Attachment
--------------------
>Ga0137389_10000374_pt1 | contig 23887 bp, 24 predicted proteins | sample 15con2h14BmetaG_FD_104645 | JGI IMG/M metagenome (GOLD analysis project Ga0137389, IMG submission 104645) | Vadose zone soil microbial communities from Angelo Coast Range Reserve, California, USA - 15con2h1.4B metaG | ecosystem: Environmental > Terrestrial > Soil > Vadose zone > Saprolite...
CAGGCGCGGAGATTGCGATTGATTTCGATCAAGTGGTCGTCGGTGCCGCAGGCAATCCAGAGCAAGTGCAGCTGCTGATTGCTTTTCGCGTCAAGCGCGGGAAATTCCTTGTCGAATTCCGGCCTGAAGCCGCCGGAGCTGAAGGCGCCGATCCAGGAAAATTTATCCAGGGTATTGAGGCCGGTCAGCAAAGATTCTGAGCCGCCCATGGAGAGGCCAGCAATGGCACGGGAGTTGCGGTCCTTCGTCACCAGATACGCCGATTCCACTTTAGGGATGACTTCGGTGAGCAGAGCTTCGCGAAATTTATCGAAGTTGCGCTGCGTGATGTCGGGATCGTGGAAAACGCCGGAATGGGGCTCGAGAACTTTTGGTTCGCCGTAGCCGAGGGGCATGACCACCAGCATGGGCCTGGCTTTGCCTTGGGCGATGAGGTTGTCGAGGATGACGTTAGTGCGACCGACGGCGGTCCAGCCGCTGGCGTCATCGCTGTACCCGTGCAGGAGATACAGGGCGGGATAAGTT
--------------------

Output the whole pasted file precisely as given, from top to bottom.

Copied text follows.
>Ga0137389_10000374_pt1 | contig 23887 bp, 24 predicted proteins | sample 15con2h14BmetaG_FD_104645 | JGI IMG/M metagenome (GOLD analysis project Ga0137389, IMG submission 104645) | Vadose zone soil microbial communities from Angelo Coast Range Reserve, California, USA - 15con2h1.4B metaG | ecosystem: Environmental > Terrestrial > Soil > Vadose zone > Saprolite...
CAGGCGCGGAGATTGCGATTGATTTCGATCAAGTGGTCGTCGGTGCCGCAGGCAATCCAGAGCAAGTGCAGCTGCTGATTGCTTTTCGCGTCAAGCGCGGGAAATTCCTTGTCGAATTCCGGCCTGAAGCCGCCGGAGCTGAAGGCGCCGATCCAGGAAAATTTATCCAGGGTATTGAGGCCGGTCAGCAAAGATTCTGAGCCGCCCATGGAGAGGCCAGCAATGGCACGGGAGTTGCGGTCCTTCGTCACCAGATACGCCGATTCCACTTTAGGGATGACTTCGGTGAGCAGAGCTTCGCGAAATTTATCGAAGTTGCGCTGCGTGATGTCGGGATCGTGGAAAACGCCGGAATGGGGCTCGAGAACTTTTGGTTCGCCGTAGCCGAGGGGCATGACCACCAGCATGGGCCTGGCTTTGCCTTGGGCGATGAGGTTGTCGAGGATGACGTTAGTGCGACCGACGGCGGTCCAGCCGCTGGCGTCATCGCTGTACCCGTGCAGGAGATACAGGGCGGGATAAGTT